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GeoloGy, ecoloGy, and landscapes, 2018 Vol . 2, no . 2, 148– 154 https://doi.org/10.1080/24749508.2018.1452459 INWASCON OPEN ACCESS X-ray fluorescence (XRF) in the investigation of the composition of earth materials: a review and an overview a,b Temitope D. Timothy Oyedotun a b Research and c oncept Unit, a friGeos erv (a Gs), Ibadan, n igeria; c oastal and estuarine Research Unit, d epartment of Geography, University c ollege l ondon, l ondon, UK ABSTRACT ARTICLE HISTORY Received 24 July 2017 X-ray fluorescence (XRF) spectrometry is a well-known, well-established and widely applied a ccepted 30 november 2017 technique in the determination of many major elemental compositions of earth materials. XRF confers the ability to analyse solid samples non-destructively through X-radiation. The orderliness KEYWORDS and clarity of its emission spectrum, its great accuracy and precision make this technique a spectrometry; earth geochemical method of choice in mineralogy and investigation of the chemical composition materials; samples; X-ray of earth materials. There are limitations regarding the age and calibration of instruments, costs fluorescence; major element of setting up, matrix effects to be considered and the stringent sets of standards; however, XRF laboratory analyses remain the standard technique for providing high-quality geochemical data analyses in the investigation of earth elemental composition. With further improvements in XRF technology, it is expected that this technique will be of continued importance/utility in geological and geomorphological investigations. 1. Introduction applications of XRF in geochemical investigations; and highlight the examples of its diverse applications. This X-ray fluorescence (XRF) spectroscopy is one of the most is intended as a simple overview of a useful technique widely used and well-established methods of routine esti- for geo-scientific investigations of geological formation mation of geochemical composition of rocks, sediments and landscapes. Its usefulness is illustrated by analysis and earth material samples (Kramar, 1997; Ling et al., of coastal-estuarine sediments, a case study example. 2017; Tolosana-Delgado & McKinley, 2016; Weltje & Tjallingii, 2008; Young, Evans, Hodges, Bleacher, & Gra, ff 2. XRF 2016). For many years, XRF spectrometry is used in the determination of geochemical concentrations for a range e m Th ajor elemental composition of Earth material sam - of major and trace elements at parts per million (ppm) ples can be analysed by various instruments (Baedecker, level. It has, also, been utilised in the successful investiga- 1987; Sabaou, Ait-Salem, & Zazoun, 2009). However, tion of geological, archaeological and industrial samples XRF spectrometry is particularly valuable because of its (Jenkins, Gould, & Gedcke, 1995; Young et al., 2016). ability to rapidly provide a high-resolution assessment of One reason why this technique is widely used is because relative variations of most Earth elemental compositions of its ability to analyse solid samples through X-ray radi- (Löwemark et al., 2011). XRF spectrometry is based on ation (Weltje & Tjallingii, 2008). The geochemistry of the wavelength-dispersive principle, which states that many of the Earth’s solid materials is regarded as the individual atoms emit a relative abundance of X-ray pho- product of parent rock, climatic-environmental condi- tons of energy or wavelength feature that can be esti- tions, and possible anthropogenic interactions with the mated (Weltje & Tjallingii, 2008). This technique has material (Jalali & Jalali, 2016). Hence, the ability of XRF been applied in the examination of Earth materials from to determine the major oxide/element composition of a range of settings and environments (e.g., Chalmers & many earth materials (either in glass discs, powder pel- Bustin, 2017; Löwemark, Jakobsson, Mörth, & Backman, lets or bulk powder samples) has made it useful in many 2008; Oyedotun, 2016; Özkul, Çiftçi, Tokel, & Savaş, laboratory settings (Jenkins et al., 1995; Kramar, 1997; 2017; Rivera, Giráldez, & Fernádez-Caliani, 2016; Young et al., 2016). It remains a standard method of geo- Sabaou et al., 2009). The wide range of XRF’s uses is due chemical investigation of Earth’s mineral and chemical to its capacity to provide probable higher precision and accuracy than alternative methods (Taggart, Lindsay, compositions. This paper summarises the theories and CONTACT Temitope d. Timothy o yedotun firstname.lastname@example.org, email@example.com © 2018 The a uthor(s). published by Informa UK limited, trading as Taylor & Francis Group. This is an open a ccess article distributed under the terms of the creative c ommons a ttribution license (http://creativecommons.org/licenses/by/4.0/), which permits unrestricted use, distribution, and reproduction in any medium, provided the original work is properly cited. GEOLOGY, ECOLOGY, AND LANDSCAPES 149 Scott, Bartel, & Stewart, 1987; Weltje & Tjallingii, 2008) provision of the highest possible quality of geochemical and to identify the detection limits for many elements data analyses of Earth materials (Janssens, 2013; Young in the ppm range (Löwemark et al., 2011). et al., 2016). 2.1. Strengths and weaknesses of XRF 2.2. Theory of XRF e Th advantages of the XRF technique (aer T ft aggart e XRF p Th rocedure involves inter-linked processes et al., 1987; Kramar, 1997; Weltje & Tjallingii, 2008) are (summarised from Sakurai et al., 2004; Weltje & many. First is its ability to analyse the bulk chemical con- Tjallingii, 2008). The incoming X-rays from an XRF tents of major elements (e.g., Al, Mn, Ca, Na, K, Ti, P, Si, instrument knock the electron of an atom out of the Mg, etc.) found in Earth materials. The X-ray emission inner orbital. This results in the excitation of the atom associated with the XRF technique is simple, system- and the production of high-energy radiation (photons, atic, relatively independent of the chemical state, and protons, electrons, etc.). The third process involves the with uniform excitation and absorption dependent on detection and integration of characterised emitted lines an atomic number. Also, interference in the line of X-ray to give varying levels of intensity. The last stage in this radiation can be easily corrected thereby enabling high process is the conversion of the detected line intensi- accuracy and precision to be easily attained. Another ties to elemental concentrations. Earth materials (e.g., advantage of XRF, in a geochemical investigation, is natural rocks) consist of diverse elemental minerals sample preparation, which is fast, simple and can be at highly variable compositions and structures which non-destructive. ae ff ct the behaviour of light in many complex ways, the Although XRF has many advantages, there are some identification of these elements is vitally possible using drawbacks that should be considered before embark- X-ray methods, (e.g., XRF) through the characteristic ing on a study using this technique. Firstly, most com- emitted-radiation of these compositions under certain mercially available XRF instruments are very limited conditions. in their ability to accurately and precisely measure the abundance of geochemical elements of the natural earth 2.3. XRF instrumentation materials that have minimal levels of elements (generally, Diverse advances have been made on instrumentation fewer than eleven elements) (Taggart et al., 1987), with- for XRF laboratory analyses and in situ field measure- out any form of modification/calibration. Secondly, most ments because of its abilities for geochemical analyses elemental variations are measured as counts instead of and investigations (Marguí, Queralt, & Van Grieken, as concentrations. Calibration of the XRF instruments 2016; Weltje & Tjallingii, 2008; Young et al., 2016; to measure concentration requires quantitative analysis etc.). Two types of these instruments are in use today of bulk sediment chemistry (Löwemark et al., 2011). and these are reported in literatures. Since the early Thirdly, sensitivity to low isotopes of an element is very 1960s, the Wavelength Dispersive (WD) XRF instru- poor, and this shortcoming necessitates the use in rou- ments have been widely adapted to geochemical inves- tine analyses of some other instrumentation – for exam- tigations/applications, and these remain common in ple, the surface roughness, water content, and grain size laboratory analyses of major elemental compositions variations of a material can influence the sensitivity of (Kramar, 1997). The second form of XRF instrumen- XRF measurements (Weltje & Tjallingii, 2008). Fourthly, tation that is still in use is based on the energy-dis- on many occasions, XRF methods cannot distinguish the persive (ED) discrimination principle with its ability inter-element effect within some earth material samples. to simultaneously discriminate the X-ray spectra of In the past, this shortcoming has necessitated the imple- ten to thirty elements (Kramar, 1984). Because of mentation of various other geochemical techniques such the sensitivity of XRF to background ratio, various as Mossbauer spectroscopy (e.g., Günzler & Williams, modifications have been made to the early ED instru- 2001; Gütlich, 2012). This limitation may be com- ments and these have given rise to many new variants pounded by the age of the X-ray instrument used. An (Vincze, Janssens, Vekemans, Adams, & Lemberge, ageing instrument may influence the counts measured, 2004), such as the Total reflection XRF (TXRF) (Prost, thereby impeding the comparison of results. Fifthly, the Wobrauschek, & Streli, 2017), Polarised XRF (PXRF) initial costs of setting up the XRF instrumentation and (Sakurai et al., 2004; Zhan, Luo, & Fan, 2007) etc. In equipment are relatively high. Lastly, strict adherence to laboratories, these have been used for decades with sets of standards and principles is required with intensive great success (Janssens, 2013; Young et al., 2016). sample preparation and analyses to meet the set stand- Because of the advantages inherent in mobility of XRF ard – although this may appear as a limitation to some, instrumentation, many manufacturers have developed it can also be regarded as essential good practice in an handheld XRF (hXRF) instruments which are now XRF laboratory ethic. being deployed on the field for in situ measurements However, despite the weaknesses of this method, XRF (Coccato et al., 2017; Marguí et al., 2016; Young et al., laboratory analyses remain the geochemical standard for 150 T. D. T. OYEDOTUN 2016). However, in geological sciences, these hXRFs each element occurs at a fixed position. XRF can be are still seldom used (Young et al., 2016) but currently readily utilised as a quantitative method of elemen- growing with much success. tal composition analysis since the peak height of an element is often related to the concentration in the sample. Quantitative XRF analysis generally uses two 2.4. XRF applications main techniques, the Fundamental Parameters Method e v Th ersatility and rapidity of the XRF technique have (FPM) and the calibration with standards method. given it a wide application in many industrial and sci- These two techniques are always incorporated in the entific fields (Table 1). XRF instrument software (Horiba, URL). The FPM is used to calculate the element concentration based on the peak intensities, while the Calibration Standard is 2.5. XRF method used to relate peak intensities to element concentra- 2.5.1. Sample collection and preparation tion by deriving calibration curves from materials of The Earth material samples (liquid or solid) must be known/certified composition. collected carefully to prevent contamination of the natural concentrations of the elements in the mate- 2.5.3. Precision and accuracy in XRF rial. Also, the sample collection and preparation must Two basic quality principles with XRF analysis are follow the established standards for the type of investi- precision and accuracy. These are necessary for unbi- gation being undertaken. Indeed, sample preparation is ased analysis. The ability of a method to give the same highly variable and is mostly dependent on the materi- result on a repeated analysis of the same sample is als being analysed and the goals of the analysis. For the stated to be precise. Precision is the deviation of a set XRF analysis of solid components of the Earth materi- of determinations from their random error (mean), als, samples must be larger than the largest particle or while accuracy is the level of conformity with the grain size in the materials (typically larger than 10× the elimination of systematic and random error (Taggart largest particle). This is imperative since, depending et al., 1987). Although a highly precise technique can on the XRF technique involved, the sampled material yield unbiased results, these results may be inaccurate may be subjected to a series of preparatory processes, especially if impurities have been introduced during including crushing and grinding to grains of a few sample preparation or because of calibration errors. millimetres in size or to a fine powder. Full details of To achieve high-quality and acceptable XRF results, sample collection and preparation can be found in attention must be given to achieving both precision and Marguí et al. (2016). accuracy. In addressing the drift (imprecision, whether short-term or long-term), multiple variables must be 2.5.2. Analysis taken into consideration. These include stability of the XRF results can be reported both qualitatively and XRF instrument, precision in sample preparation, cali- quantitatively. Although the energy-dispersive (ED) bration of the instrument to the most appropriate and XRF can be used to generate quantitative data if appro- acceptable reference standard, monitoring and man- priate standard-controlled calibration exists, often it is agement of room temperature, monitoring of voltage ideally suited for qualitative elemental analysis since changes because of fluctuating power supply, and giv- band assignment for the XRF spectrum is easy and ing attention to barometric pressure and other external factors. Table 1. Recent applications of XRF spectrometry. 3. Case study: identifying patterns of major Field of application Examples elemental composition using XRF ecology/ecosystem Rodríguez-Zorro, enters, Hermanowski, lima da c oasta, and Behling (2015) e H Th ayle, the Gannel and the Camel estuaries, within Metallurgy Mighall, Timberlake, Martínez-c ortizas, silva-s ánchez, and Foster (2017); Turner St Ives, Crantock, and Padstow bays, respectively (Figure and Filella (2017) 1), have received considerable attention in terms of the Forensics c astillo-peinado and l uque de c astro (2017); Rim et al. (2017) impacts of mining on estuarine sedimentation (e.g., polymers Bull, Brown, and Turner (2017); Guo, ye, li, Oyedotun, 2016; Pirrie, Power, Payne, & Wheeler, 2000; Han, and l oh (2017); Turner and Filella (2017) Pirrie, Power, Wheeler, & Ball, 2000). The effects of min - archaeology Hunt and speakman (2015); Turco, davit, ing on sediment supply, sedimentology and mineralogy c ossio, a gostino, and operti (2017) environmental analysis Tolosana-d elgado and McKinley (2016); were explored extensively in those studies. Here, XRF is Rivera et al. (2016) used to compare the composition of major elements in Geology Jalali and Jalali (2016); ling et al. (2017); the sediments of these three coastal-estuarine systems Özkul et al. (2017) Mining chalmers and Bustin (2017); p avilonis, Grass- with the aim of identifying the anthropogenic influences man, Johnson, diaz, and c aravanos (2017) on the geological landscapes; and explore the sedimen- s oils/landscapes Hartemink and Minasny (2014); Kitchel (2016) tary connectivity of the individual systems. GEOLOGY, ECOLOGY, AND LANDSCAPES 151 Figure 1. southwest england showing three estuarine systems (Hayle, Gannel, and camel) where sediments were sampled. s ource: c ontains os data © crown copyright and database right (2015). Figure 2. Major element composition (%) of intertidal sediments of three estuaries determined by X-ray fluorescence of 21 samples. 3.1. Method major elements in their oxidised state were determined X-ray Fluorescence Spectrometry (XRF) was used to as a percentage of composition (Oyedotun, 2015, 2016). determine the major elemental composition of 21 sedi- e s Th amples used in the XRF analyses were obtained ment samples from the estuarine and coastal systems. The from 0 to 5 cm sediment depth randomly collected from 152 T. D. T. OYEDOTUN the intertidal locations around the Hayle, Gannel, and non-destructive manner – the qualities which are vital in Camel systems of southwest England between 24 and 27 the understanding the composition of the earth’s mate- October 2011 (Figure 1). rial and landscapes. With the continuous developments Samples were prepared at the Coastal and Estuarine and improvements in XRF equipment, this technique will continue to flourish in the future. Research Unit of the Department of Geography, University College London (Oyedotun, 2015). The sediments were freeze-dried at ~60 °C in a Modulo 4 k Acknowledgement Freeze Drier for 5 days. The dried samples were pulver - I sincerely appreciate the supervisory assistance and sup- ised into a fine powder with an agate mortar and pestle. port of Dr. Helene Burningham and Professor Jon French To avoid contamination and the mixture of samples dur- when XRF analysis was undertaken as part of my Ph.D. ing preparation, both faces of the compression die for Geography programme at University College London, UK. I also appreciate the guidance and assistance of Janet Hope each of the samples were well covered. Each pulverised with the laboratory analyses; Dan Shuman and Ann Grant ground sample (powder pellet) was then weighed prior with reading through and commenting on the drafts of this to analysis; weights of samples ranged from 4 to 6 grams. article. es Th e samples were analysed with a Spectro XLab Pro 2000 which produces high X-ray intensity and permits Disclosure statement quantitative analysis of elements in the ng range (aer ft Jenkins et al., 1995). No potential conflict of interest was reported by the author. 3.2. Comparison of major element (XRF) ORCID composition (%) of intertidal sediments T emitope D. Timothy Oyedotun http://orcid.org/0000-0002- 3926-0358 e e Th lements analysed were Ca, Si, Al, Fe, Cl, Mg, Na, K, Ti, S, P, Mn, V, and Cr. The total base cation per - centages (Si, Mn, P, CI and Fe) of the Hayle estuary was References high compared to total content for the other estuaries; Baedecker, P.A. (Ed.). (1987). Methods for geochemical whereas Mg, Al, S, and K were higher in the Camel analysis. US Geological Survey Bulletin 1770. Estuary (Figure 2). e Th total base cation content (Na, Bull, A., Brown, M.T., & Turner, A. (2017). Novel use of field- portable-XRF for the direct analysis of trace elements in Mg and K) was low (<5% in total) in all the sites but marine macroalgae. 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Geology Ecology and Landscapes – Taylor & Francis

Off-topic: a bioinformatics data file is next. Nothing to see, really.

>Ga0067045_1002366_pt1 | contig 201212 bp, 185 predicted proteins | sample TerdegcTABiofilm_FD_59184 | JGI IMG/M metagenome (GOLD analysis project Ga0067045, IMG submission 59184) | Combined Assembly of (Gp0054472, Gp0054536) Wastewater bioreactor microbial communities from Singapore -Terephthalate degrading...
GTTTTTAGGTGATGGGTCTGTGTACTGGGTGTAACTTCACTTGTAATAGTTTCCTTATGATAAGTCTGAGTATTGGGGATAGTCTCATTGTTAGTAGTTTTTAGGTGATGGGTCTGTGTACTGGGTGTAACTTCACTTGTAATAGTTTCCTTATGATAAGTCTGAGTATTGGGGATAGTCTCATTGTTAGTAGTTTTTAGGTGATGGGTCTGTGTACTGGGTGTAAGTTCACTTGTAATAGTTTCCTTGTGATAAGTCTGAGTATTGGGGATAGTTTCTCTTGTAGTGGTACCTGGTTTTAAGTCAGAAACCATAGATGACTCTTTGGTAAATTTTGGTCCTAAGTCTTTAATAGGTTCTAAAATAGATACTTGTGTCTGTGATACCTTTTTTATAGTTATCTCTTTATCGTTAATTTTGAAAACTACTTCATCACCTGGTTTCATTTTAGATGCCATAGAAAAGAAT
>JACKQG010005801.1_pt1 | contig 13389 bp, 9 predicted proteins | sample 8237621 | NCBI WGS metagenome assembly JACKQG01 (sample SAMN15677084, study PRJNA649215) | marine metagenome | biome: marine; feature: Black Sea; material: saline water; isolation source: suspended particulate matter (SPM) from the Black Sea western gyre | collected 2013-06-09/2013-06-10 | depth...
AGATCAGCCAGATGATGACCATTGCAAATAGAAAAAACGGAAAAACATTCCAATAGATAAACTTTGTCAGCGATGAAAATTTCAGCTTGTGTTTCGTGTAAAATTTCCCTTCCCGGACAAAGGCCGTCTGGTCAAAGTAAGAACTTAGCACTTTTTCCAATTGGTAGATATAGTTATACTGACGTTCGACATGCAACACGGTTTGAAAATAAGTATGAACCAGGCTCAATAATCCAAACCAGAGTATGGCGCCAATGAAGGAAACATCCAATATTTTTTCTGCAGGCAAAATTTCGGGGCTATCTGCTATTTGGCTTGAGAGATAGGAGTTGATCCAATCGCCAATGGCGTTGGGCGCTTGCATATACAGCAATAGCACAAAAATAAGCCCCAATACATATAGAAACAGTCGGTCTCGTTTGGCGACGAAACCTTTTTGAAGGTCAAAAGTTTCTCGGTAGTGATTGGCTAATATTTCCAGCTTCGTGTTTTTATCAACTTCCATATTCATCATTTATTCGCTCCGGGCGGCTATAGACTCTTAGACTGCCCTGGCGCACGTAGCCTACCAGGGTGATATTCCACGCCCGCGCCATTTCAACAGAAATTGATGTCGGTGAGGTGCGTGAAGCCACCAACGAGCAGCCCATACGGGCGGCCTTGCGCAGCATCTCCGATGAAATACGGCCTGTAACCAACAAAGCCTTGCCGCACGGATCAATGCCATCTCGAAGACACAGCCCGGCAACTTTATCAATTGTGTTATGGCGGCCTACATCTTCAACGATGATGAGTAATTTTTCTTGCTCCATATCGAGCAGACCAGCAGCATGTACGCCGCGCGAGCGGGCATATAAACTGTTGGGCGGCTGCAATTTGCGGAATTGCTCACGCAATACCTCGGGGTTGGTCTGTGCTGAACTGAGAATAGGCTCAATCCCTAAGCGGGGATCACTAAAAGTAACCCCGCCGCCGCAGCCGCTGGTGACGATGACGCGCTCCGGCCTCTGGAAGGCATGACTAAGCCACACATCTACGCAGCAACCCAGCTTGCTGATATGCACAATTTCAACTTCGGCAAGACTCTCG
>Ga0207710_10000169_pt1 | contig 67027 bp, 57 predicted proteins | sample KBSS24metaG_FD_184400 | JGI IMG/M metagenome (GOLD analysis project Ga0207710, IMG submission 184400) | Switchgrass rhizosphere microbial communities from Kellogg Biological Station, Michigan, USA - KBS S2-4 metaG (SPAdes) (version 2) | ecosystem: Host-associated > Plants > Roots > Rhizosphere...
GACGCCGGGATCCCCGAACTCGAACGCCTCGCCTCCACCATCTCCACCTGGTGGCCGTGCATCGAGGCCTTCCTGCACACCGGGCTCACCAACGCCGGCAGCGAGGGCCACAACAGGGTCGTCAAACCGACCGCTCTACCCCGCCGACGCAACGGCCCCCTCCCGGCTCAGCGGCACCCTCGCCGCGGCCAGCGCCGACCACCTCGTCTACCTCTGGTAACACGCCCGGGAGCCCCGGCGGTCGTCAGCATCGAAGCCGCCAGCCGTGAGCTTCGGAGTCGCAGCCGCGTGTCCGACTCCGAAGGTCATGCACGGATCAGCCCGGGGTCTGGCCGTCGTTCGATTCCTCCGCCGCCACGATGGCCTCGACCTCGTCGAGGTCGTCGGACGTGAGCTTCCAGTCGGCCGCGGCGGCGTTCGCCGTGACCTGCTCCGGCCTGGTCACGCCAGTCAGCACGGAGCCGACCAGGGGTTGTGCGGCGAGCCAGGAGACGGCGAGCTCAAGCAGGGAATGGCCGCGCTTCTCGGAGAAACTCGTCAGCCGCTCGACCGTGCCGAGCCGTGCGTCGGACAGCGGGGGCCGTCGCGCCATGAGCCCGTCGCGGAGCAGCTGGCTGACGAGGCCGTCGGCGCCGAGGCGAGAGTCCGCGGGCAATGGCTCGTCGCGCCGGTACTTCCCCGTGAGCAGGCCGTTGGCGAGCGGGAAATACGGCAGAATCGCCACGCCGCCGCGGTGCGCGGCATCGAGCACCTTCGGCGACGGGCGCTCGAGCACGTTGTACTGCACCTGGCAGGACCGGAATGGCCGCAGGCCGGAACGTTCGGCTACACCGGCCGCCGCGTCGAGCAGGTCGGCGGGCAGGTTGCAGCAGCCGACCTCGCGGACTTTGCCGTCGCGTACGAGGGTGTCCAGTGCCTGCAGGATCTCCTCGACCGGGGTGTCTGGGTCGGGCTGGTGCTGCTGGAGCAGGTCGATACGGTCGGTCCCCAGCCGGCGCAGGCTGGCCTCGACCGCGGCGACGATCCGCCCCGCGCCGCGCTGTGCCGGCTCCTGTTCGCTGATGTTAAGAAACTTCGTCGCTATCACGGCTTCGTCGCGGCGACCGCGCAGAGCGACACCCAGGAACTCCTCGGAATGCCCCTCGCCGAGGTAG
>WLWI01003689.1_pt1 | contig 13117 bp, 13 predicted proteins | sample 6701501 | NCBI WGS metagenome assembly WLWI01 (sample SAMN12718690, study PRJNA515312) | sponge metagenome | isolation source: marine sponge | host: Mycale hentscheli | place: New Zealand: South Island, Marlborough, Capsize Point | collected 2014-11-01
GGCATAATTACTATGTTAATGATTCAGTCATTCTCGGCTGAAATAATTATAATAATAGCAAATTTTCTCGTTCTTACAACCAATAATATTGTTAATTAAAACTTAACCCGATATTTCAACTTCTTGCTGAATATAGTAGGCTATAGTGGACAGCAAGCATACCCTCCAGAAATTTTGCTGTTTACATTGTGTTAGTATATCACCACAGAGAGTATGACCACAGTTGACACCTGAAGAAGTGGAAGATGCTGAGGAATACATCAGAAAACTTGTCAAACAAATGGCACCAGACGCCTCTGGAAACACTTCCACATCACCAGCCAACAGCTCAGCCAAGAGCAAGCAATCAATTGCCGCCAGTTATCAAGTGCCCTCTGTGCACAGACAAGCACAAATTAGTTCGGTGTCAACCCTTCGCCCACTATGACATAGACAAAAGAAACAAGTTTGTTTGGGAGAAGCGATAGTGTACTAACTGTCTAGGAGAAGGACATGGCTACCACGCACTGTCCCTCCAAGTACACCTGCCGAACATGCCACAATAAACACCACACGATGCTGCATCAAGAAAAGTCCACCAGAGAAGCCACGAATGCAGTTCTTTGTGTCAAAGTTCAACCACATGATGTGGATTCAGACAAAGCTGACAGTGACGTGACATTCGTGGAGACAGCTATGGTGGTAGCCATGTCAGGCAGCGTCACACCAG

Published: Apr 3, 2018
Keywords: Spectrometry; earth materials; samples; X-ray fluorescence; major element